The mother of a severely disabled child has accused Prime Minister David Cameron of going back on his election pledge to care for her daughter.
Riven Vincent's six-year-old daughter Celyn has quadriplegic cerebral palsy and epilepsy and is blind. Riven says the Prime Minister promised her more would be done to help families with disabled children when they spoke before the election during a Mumsnet debate.
Writing on the Mumsnet message boards, desperate Ms Vincent said:
'Families are crumbling across the country as carers cannot cope. It's that what should be a national issue. Not me.'
'Have asked SS [social services] to take DD [dear daughter] into care... I can't cope.'
Celyn cannot talk, walk or sit up and needs needs 24-hour care. Despite this, the family receive just six hours of help a week.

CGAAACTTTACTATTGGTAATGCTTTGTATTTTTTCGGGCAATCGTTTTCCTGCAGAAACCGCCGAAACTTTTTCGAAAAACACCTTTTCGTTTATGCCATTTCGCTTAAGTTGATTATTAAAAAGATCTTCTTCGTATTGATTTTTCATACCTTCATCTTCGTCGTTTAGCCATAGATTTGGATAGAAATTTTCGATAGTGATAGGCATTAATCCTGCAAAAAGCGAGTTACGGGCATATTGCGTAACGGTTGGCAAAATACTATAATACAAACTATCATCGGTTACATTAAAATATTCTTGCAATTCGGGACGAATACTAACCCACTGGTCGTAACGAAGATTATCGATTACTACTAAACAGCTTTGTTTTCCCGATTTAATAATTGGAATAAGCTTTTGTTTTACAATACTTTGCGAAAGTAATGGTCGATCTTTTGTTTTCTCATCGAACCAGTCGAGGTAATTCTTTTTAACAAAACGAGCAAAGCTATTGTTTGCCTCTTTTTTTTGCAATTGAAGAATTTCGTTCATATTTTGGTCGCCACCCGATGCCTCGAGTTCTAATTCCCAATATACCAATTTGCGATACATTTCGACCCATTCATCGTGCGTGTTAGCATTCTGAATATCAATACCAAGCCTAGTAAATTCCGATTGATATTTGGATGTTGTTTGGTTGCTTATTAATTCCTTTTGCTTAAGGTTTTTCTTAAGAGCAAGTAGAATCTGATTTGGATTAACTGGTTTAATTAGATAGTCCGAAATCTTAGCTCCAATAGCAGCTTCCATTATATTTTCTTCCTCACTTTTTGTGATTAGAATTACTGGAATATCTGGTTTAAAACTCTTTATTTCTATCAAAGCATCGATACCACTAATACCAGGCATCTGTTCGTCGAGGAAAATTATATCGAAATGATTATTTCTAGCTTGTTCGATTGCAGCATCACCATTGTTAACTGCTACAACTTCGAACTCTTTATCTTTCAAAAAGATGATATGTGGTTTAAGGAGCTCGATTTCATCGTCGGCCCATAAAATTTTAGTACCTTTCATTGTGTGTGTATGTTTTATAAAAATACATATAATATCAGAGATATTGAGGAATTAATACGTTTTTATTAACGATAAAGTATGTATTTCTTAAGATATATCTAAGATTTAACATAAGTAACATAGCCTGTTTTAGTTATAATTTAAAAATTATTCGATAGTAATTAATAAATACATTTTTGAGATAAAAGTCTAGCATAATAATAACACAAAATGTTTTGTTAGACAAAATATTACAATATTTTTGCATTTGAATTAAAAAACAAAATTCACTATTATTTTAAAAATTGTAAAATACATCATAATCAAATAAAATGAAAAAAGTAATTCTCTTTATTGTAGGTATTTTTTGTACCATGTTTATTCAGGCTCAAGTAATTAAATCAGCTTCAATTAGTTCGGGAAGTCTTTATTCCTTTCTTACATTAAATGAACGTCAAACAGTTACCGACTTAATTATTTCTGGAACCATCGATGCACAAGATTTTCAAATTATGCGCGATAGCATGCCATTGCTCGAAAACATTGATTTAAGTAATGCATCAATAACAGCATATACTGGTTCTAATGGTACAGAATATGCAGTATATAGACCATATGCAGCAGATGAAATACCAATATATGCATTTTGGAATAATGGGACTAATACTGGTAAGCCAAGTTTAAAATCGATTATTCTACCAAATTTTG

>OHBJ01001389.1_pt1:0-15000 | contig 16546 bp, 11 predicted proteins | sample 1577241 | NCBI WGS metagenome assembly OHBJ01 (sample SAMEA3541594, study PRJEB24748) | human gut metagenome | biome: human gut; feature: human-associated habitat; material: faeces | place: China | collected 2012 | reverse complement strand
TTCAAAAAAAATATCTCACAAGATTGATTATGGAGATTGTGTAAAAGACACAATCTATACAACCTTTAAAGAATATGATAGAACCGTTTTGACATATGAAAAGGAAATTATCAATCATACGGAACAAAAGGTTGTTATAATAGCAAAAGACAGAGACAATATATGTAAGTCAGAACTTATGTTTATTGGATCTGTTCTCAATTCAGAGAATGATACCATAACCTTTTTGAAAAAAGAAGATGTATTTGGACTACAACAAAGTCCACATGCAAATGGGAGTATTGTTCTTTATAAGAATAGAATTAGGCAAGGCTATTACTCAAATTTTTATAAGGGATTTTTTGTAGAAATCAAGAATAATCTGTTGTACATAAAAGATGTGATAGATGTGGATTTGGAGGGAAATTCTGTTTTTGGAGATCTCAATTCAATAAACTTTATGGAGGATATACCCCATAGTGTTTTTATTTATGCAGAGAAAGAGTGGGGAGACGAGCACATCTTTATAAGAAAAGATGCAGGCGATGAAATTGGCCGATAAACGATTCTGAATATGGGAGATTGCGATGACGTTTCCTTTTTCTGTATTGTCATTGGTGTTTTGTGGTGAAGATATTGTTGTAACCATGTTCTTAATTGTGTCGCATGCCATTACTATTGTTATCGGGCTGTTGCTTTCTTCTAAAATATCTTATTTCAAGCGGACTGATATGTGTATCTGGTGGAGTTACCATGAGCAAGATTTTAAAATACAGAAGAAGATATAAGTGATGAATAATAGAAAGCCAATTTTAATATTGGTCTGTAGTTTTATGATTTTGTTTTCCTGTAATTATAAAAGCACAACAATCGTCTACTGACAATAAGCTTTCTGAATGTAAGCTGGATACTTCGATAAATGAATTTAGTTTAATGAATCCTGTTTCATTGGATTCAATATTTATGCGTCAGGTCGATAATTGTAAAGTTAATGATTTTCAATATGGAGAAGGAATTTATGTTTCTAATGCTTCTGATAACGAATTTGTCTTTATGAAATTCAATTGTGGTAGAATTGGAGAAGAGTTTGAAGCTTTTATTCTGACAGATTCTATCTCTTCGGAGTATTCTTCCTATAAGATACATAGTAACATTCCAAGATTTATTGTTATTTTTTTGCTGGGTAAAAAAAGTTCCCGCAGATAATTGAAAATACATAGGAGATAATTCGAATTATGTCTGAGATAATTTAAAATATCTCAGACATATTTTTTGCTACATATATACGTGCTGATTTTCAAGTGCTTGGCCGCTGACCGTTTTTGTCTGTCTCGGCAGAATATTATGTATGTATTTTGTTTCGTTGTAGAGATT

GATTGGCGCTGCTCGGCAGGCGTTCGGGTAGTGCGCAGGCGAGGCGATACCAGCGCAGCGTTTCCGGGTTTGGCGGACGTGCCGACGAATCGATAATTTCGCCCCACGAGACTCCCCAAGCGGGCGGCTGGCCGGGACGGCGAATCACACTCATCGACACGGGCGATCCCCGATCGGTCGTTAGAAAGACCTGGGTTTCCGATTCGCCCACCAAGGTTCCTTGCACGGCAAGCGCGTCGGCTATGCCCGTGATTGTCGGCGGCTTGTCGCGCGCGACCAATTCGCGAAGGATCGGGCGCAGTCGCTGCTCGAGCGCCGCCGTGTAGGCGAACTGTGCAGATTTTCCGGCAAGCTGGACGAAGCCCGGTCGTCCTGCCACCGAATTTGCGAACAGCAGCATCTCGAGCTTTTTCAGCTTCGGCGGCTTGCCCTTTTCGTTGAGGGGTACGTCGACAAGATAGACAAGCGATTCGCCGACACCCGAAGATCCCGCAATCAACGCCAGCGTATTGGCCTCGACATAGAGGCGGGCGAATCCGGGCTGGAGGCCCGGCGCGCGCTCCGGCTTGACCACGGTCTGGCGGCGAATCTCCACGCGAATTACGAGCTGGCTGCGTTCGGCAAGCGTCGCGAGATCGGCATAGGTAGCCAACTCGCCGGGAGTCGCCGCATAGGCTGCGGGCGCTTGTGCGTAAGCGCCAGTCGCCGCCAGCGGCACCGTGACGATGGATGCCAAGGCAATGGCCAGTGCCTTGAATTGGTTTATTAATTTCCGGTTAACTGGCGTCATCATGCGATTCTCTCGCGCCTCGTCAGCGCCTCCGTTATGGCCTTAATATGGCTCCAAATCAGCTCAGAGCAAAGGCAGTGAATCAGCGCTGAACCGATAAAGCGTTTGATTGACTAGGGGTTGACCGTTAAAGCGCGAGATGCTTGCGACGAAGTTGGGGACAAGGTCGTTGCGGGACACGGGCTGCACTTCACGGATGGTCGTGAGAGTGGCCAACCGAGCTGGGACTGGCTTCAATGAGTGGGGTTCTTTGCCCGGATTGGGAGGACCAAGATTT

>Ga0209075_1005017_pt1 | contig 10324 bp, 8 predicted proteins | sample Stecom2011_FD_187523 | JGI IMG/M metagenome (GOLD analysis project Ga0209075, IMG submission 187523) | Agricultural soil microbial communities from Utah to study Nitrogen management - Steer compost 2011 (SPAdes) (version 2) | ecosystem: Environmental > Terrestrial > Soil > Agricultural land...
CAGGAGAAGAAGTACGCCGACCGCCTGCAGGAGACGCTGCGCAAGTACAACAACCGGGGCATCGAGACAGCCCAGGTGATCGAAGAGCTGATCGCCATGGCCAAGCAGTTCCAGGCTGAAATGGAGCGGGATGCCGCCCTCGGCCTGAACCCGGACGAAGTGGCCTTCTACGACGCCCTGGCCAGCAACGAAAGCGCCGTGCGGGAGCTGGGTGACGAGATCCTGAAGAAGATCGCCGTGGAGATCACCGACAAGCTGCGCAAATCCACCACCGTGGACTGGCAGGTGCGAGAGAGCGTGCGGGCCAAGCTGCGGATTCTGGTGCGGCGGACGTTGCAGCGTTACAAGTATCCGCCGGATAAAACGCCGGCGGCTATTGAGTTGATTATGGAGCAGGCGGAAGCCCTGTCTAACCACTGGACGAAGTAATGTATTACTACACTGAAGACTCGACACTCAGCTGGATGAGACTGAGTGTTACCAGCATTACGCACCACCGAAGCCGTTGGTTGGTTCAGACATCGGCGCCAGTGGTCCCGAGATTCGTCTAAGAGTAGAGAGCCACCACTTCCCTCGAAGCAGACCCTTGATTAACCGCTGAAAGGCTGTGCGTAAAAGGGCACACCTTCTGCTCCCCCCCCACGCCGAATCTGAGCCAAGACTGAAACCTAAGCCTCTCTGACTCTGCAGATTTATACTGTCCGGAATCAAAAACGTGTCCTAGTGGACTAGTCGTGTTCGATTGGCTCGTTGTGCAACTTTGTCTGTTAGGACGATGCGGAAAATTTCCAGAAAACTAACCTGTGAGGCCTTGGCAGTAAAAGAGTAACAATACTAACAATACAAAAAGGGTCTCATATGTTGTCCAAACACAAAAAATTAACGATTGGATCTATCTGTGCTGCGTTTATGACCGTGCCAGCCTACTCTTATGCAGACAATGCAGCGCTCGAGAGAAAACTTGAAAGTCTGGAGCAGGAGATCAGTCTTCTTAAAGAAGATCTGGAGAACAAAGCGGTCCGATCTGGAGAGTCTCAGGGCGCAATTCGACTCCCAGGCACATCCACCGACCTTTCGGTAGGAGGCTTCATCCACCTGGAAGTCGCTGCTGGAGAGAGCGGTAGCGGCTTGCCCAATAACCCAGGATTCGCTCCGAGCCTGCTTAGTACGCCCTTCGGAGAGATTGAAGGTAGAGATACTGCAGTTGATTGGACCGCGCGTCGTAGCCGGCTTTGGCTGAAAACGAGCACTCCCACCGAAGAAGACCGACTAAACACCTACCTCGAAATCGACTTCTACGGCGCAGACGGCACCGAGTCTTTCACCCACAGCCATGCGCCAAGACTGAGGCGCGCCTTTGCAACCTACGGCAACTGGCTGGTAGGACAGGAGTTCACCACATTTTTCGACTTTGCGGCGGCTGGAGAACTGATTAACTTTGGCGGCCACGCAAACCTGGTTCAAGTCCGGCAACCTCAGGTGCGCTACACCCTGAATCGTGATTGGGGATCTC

She says she feels let down that she cannot get extra help for Celyn at home, and has no option but to put her into care - despite assurances that her family, and families like hers would be looked after:
'He promised us personally before the election that my Holly [the English version of Celyn's name] and the NHS would be safe in his hands,' she said.
A Downing Street spokesman said the Prime Minister is 'acutely aware of how difficult it is to bring up a disabled child':
'The Prime Minister is very concerned at what he's heard. He's writing to Riven Vincent and in conjunction he's also asked her local MP for all the details of the case urgently.
'He's also asking the MP to speak to the local council to make sure that she's receiving all that she's entitled to.'
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